It can suck to be a middle aged comics pro case study #1: Phil Hester

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Phil Hester is the artist on Shipwreck, the upcoming book written by Warren Ellis about a very strange shipwreck, so he seems to be doing jsut fine in the comics world, especially with a large and well liked body of work behind him.

BUt as he revelas in an interview at Comics Bulletina vision problem last year led to the worst year of his life, drained his savings and taught him many lessons:

You’re settling into a comfortable middle age, things change. All of a sudden you realize you can’t see as well as you once could. You have trouble seeing the lines that once were as clear to your eyes as the hands that drew them. You find that you’re working slower than you ever have before and that your highly professional work isn’t of the same level of quality.

Terrifying, right?

That’s what happened to comic artist Phil Hester last year. A veteran of the comics industry, with a line of credits dating back to the early 1990s, Hester discovered he was losing his vision – after having a separate scare about his heart. No wonder he calls the last year the “worst year of my life professionally.”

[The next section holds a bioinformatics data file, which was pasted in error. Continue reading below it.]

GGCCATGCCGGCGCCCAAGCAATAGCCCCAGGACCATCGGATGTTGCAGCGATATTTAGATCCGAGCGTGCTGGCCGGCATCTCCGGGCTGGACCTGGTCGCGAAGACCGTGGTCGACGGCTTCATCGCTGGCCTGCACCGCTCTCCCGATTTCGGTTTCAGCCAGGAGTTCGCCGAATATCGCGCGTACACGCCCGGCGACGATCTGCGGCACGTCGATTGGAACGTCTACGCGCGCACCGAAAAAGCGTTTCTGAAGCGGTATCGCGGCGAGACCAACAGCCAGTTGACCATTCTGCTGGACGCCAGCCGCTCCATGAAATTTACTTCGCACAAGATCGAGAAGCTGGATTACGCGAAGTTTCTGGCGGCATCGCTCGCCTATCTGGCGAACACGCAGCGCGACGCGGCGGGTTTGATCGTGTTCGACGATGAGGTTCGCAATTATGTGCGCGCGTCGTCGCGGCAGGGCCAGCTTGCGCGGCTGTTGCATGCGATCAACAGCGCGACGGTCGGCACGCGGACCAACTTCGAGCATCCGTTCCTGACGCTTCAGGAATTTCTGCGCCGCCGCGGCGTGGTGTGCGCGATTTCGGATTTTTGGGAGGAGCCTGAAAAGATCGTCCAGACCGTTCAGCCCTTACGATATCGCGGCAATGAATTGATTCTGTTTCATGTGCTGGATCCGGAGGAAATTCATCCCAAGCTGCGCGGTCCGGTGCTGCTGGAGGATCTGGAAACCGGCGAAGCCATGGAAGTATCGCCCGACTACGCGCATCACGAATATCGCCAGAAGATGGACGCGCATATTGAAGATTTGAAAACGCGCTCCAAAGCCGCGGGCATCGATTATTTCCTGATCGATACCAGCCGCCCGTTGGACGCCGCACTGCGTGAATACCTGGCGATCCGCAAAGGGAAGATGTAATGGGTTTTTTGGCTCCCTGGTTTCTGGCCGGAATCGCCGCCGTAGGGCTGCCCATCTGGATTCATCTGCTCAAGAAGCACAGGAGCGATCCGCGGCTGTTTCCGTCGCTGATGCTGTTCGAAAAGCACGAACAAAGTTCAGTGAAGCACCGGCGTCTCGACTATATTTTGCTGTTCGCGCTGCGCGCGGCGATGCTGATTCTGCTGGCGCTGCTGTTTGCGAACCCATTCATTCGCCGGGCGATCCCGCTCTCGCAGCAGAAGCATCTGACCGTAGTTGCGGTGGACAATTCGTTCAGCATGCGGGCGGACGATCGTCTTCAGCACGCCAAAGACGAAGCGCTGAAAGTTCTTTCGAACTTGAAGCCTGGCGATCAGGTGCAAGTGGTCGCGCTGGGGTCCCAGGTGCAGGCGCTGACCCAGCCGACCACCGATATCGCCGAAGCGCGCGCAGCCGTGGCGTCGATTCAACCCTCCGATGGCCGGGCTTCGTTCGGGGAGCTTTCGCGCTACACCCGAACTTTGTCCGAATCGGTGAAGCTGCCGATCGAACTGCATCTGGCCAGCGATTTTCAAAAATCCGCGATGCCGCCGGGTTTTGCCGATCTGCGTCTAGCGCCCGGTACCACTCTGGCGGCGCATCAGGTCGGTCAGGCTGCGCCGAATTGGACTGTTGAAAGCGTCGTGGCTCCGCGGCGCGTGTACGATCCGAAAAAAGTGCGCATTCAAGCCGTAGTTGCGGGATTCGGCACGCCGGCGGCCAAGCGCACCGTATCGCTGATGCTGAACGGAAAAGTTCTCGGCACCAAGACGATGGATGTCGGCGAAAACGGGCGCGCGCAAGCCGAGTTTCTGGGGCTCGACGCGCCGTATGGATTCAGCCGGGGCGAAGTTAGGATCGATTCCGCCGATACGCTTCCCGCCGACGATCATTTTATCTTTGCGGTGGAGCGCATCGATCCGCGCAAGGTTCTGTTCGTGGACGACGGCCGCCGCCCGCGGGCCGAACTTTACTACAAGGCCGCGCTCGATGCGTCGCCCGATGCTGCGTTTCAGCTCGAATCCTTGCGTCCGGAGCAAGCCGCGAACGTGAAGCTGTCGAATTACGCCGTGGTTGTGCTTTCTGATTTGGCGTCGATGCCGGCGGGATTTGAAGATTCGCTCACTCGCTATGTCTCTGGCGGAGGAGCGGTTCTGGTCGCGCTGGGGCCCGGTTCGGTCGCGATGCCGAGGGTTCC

Young folks who feel great don’t imagine they’ll ever feel like crap, but it happens. Health insurance isn’t just a privilege earned by working for a company. Sitting at a desk all day – even if it’s what you love doing – has a lot of deleterious health effects.

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Just read the whole piece. Lessons for all. And glad that Hester is back and doing his usual stellar work.

Comments

  1. Suzene says

    Dang. Glad to hear he’s doing better. Firebreather was a great book and I’ll check this one out.

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